See the performance that coined the phrase “Beamonesque” here:
Joan Benoit: 1984 Marathon
1984 was the first time the women’s marathon was contested at the Olympics. So the pressure was high on Joan Benoit to come through on U.S. soil. Her main competition was Grete Waitz, whom she had traded marathon world records with the year before.
Despite the heat in Los Angeles during the race, Benoit ran boldly—taking the lead 14 minutes into the race. By mile 19, she had a lead of more than two minutes and the race was effectively over.
The roar as she enters the stadium gives goosebumps, but what really makes this performance stunning is just how long she’s the only runner on the screen. Click through to YouTube to watch history in the making:
Michael Johnson: 1996 200m
Like most on this list, Michael Johnson was already at the top of his game by the time he laced up his famous gold shoes in Atlanta. But no man had ever won both the 200m and the 400m at the same Olympics.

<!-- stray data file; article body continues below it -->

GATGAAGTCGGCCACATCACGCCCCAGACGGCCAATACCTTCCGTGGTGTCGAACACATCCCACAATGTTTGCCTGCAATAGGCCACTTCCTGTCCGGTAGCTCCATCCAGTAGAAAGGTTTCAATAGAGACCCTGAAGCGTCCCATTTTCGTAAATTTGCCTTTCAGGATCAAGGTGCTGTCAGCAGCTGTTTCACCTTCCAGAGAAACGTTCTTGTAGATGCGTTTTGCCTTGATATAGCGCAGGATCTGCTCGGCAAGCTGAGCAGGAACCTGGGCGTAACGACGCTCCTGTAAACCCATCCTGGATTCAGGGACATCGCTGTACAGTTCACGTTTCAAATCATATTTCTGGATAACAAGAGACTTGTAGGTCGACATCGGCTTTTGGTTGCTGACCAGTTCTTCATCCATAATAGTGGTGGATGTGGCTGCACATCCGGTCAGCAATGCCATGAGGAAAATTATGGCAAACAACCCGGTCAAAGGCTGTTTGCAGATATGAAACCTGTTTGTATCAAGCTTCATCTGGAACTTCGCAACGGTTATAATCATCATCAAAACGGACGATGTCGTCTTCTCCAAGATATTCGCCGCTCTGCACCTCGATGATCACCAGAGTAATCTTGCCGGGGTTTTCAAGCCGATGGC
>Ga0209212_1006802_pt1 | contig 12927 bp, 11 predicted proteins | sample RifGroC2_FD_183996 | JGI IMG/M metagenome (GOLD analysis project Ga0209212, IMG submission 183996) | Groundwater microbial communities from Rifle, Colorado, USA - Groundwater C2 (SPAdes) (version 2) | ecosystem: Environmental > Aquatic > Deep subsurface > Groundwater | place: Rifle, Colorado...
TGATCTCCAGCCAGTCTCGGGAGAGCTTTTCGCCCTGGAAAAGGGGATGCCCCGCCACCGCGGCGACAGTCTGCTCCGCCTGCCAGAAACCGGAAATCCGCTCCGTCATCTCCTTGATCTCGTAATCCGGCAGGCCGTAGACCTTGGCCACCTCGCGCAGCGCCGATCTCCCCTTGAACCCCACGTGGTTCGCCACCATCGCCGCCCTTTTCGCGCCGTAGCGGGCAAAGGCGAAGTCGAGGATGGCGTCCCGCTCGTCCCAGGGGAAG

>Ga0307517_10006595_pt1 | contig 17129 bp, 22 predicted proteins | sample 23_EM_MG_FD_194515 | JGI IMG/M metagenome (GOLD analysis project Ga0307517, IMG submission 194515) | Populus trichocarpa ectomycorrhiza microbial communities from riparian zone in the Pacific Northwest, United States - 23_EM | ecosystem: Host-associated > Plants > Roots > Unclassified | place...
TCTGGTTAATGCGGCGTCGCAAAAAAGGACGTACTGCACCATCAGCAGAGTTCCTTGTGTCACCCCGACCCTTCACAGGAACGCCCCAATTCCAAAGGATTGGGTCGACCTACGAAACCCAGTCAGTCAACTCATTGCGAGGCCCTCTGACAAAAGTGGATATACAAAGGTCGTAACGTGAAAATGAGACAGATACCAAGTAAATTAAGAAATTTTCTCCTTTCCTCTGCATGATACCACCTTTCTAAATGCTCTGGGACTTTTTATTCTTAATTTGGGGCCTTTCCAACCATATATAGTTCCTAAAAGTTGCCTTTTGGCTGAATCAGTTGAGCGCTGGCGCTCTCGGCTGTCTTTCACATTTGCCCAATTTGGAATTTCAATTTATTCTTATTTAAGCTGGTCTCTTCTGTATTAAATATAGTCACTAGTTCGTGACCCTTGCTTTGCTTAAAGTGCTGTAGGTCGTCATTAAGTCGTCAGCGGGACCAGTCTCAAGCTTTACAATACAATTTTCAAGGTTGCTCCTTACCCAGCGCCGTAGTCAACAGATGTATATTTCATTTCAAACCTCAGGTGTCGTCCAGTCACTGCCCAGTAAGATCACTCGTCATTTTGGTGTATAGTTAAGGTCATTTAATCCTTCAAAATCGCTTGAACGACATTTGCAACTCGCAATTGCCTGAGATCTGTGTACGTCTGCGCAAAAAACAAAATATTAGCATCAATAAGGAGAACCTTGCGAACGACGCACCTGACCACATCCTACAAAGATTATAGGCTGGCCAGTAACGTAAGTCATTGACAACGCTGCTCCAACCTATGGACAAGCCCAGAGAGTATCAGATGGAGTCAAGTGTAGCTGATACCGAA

Johnson won the 400m by almost a full second and set a new Olympic record. But the real fireworks were to come in the 200m. By the time the runners hit the homestretch there was no doubt Johnson would win. Watching him pull away to break the world record by .34 seconds was, ahem, ‘Beamonesque.’
Don’t worry about the grainy video quality in this clip, just find the guy way in front of everyone else. Click through to YouTube here:
Usain Bolt: 2008 100m
Johnson’s world record would hold until the 2008 Olympics when it met the unstoppable force of Usain Bolt.
But before Bolt won gold and set the world record in the 200m, he had his international coming out party in the 100m. He was already the world record holder, but this was the general public’s first glimpse of Bolt on a big stage.